Population Based Estimates
Basic Tools of Epidemiologists: The development of a health information exchange network is well underway. Informaticians will be hard-pressed to meet all the needs of the various stake-holders. A significant stakeholder, the epidemiologists, will be anxious to start working with the new data that will soon be available to them.
As specifications are written for the various software parts, especially those that will service the public health epidemiologists, it will be advantageous and expected to implement functionality that either meets their needs or have interfaces with systems that do. These population-based mathematical tools are very familiar to the epidemiologist; indeed, without them, very little analytic data can be provided to improve population health. Knowledge of these basic data manipulations will help to prepare the informatics community for designing systems to meet the needs of the public health epidemiologist. 1
These basic statistics are used to summarize collected data so epidemiologist can learn about disease prevalence and rates. In the advent of full implementation of health records exchange, and even before that on a limited basis, these data will be used to analyze serious health conditions, and to evaluate and monitor outcomes. If causes for adverse events can be identified, then perhaps prevention and control measures can be identified also. It would serve the informaticist designing the new systems required by ARRA to be aware of the data needs of epidemiologists.2
Each population estimate description contains a purpose, definition, formula and an example.
Purpose: Collect information for estimation and hypothesis testing.
Definition: Prevalence of an outcome of interest is defined as the total number of cases in the population at a given time divided by the number of individuals in the population
Prevalence = All new and preexisting cases during a time period / population during the same time period
Example: The prevalence of high blood pressure in a population is the number of people with high blood pressure divided by the population who has high blood pressure added to those who don’t.
Purpose: Provide a measure of the number of new cases for the outcome of interest in a given time period for a population.
Definition: Incidence of an outcome of interest is defined as the measure of the risk of developing some new condition within a specified period of time.
Incidence = New cases occurring during a given time period / population at risk during the same time period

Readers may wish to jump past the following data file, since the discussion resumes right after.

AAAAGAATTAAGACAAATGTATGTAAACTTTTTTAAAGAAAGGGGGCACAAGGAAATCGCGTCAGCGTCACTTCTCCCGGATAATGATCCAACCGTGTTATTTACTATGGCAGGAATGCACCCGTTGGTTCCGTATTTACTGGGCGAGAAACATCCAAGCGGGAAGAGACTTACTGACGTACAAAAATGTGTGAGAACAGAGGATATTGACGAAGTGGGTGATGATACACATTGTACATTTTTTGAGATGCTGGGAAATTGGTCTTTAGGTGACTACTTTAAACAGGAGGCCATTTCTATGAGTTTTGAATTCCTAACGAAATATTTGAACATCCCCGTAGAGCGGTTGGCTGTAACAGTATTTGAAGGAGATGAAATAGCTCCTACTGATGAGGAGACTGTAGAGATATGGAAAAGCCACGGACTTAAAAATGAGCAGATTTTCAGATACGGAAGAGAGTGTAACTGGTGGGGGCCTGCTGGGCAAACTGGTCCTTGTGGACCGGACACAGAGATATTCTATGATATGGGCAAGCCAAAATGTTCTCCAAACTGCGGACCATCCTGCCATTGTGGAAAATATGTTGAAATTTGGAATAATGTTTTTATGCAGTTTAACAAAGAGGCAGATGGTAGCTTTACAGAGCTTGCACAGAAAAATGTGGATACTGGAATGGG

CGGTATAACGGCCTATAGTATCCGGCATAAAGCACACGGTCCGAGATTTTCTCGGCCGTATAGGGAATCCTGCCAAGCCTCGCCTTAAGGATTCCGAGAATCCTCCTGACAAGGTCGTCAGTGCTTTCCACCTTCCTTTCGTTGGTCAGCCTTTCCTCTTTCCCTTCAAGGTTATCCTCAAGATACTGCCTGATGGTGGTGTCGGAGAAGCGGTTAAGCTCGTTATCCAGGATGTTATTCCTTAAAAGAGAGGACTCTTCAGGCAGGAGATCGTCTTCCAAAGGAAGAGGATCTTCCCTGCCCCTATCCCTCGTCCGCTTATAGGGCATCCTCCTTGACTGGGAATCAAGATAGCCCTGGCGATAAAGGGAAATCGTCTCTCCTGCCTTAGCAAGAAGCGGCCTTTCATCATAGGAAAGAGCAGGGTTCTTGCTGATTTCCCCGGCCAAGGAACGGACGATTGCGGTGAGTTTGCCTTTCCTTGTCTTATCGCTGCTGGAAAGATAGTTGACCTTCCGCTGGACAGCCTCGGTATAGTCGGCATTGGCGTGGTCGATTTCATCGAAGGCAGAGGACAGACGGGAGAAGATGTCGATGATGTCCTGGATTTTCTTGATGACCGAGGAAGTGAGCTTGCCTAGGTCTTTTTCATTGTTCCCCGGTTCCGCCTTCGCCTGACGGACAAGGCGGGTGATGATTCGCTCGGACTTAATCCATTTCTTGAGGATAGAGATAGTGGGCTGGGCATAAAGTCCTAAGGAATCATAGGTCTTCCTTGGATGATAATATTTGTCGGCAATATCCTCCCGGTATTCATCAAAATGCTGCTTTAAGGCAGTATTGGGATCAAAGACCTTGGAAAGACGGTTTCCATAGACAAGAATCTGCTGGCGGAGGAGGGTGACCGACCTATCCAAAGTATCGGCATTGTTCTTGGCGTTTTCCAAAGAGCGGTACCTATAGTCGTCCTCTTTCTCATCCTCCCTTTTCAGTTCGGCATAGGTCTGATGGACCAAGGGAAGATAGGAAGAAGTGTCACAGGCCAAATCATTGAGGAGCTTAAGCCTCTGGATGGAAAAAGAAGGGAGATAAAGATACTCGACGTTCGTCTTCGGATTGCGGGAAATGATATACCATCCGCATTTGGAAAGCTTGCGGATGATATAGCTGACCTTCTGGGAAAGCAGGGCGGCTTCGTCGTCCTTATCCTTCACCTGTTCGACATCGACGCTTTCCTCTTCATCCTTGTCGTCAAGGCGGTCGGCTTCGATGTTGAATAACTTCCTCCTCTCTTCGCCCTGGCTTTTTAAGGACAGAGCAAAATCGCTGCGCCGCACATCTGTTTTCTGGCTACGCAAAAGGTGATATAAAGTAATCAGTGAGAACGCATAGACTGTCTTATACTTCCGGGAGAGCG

Example: The prevalence of high blood pressure in a population is the number of people who develop high blood pressure (a) divided by the population who has high blood pressure added to those who don’t (a + b) during 2010.
Purpose: Measures the degree to which the outcome of interest and the total population are related to one another.
Definition: Rate of an outcome of interest is defined as prevalence and incidence of the outcomes of interest during a specific time period
Rate = Number of cases occurring during a given time period / population at risk during the same time period
Example: The rate of high blood pressure in a population is the number of people with high blood pressure (a) divided by the sum of people with and without high blood pressure (a + b) during 2010.
Purpose: To measure the rate at which a subject at risk becomes a case during a brief period such as an outbreak.
Definition: Attack rate is a specific type of incidence rate. It is calculated for a narrowly defined population observed for a limited time, such as during an outbreak.
Attack rate = Number of new cases among the population during the period / population at risk during the period
Example: 50 people attend a picnic. 35 develop gastrointestinal distress. The attack rate is 35 (number of cases during the short duration period) divided by 50 (number in the population) times 100 or 70.0%.
Center for Disease Control
State of Missouri
State of Oregon
(1) Brian Edward Dixon. The Perceived and Real Value of Health Information Exchange in Public Health Surveillance. Indiana: Indiana University; 2011.
(2) Rabadan R, Calman MD N, Hripscsak G. Next Generation Syndromic Surveillance. Molecular Epidemiology, Electronic Health Records and the Pandemic Influenza A (H1N1) Virus. PubMed Central 2009 August 22.
Submitted by Isolde Knaap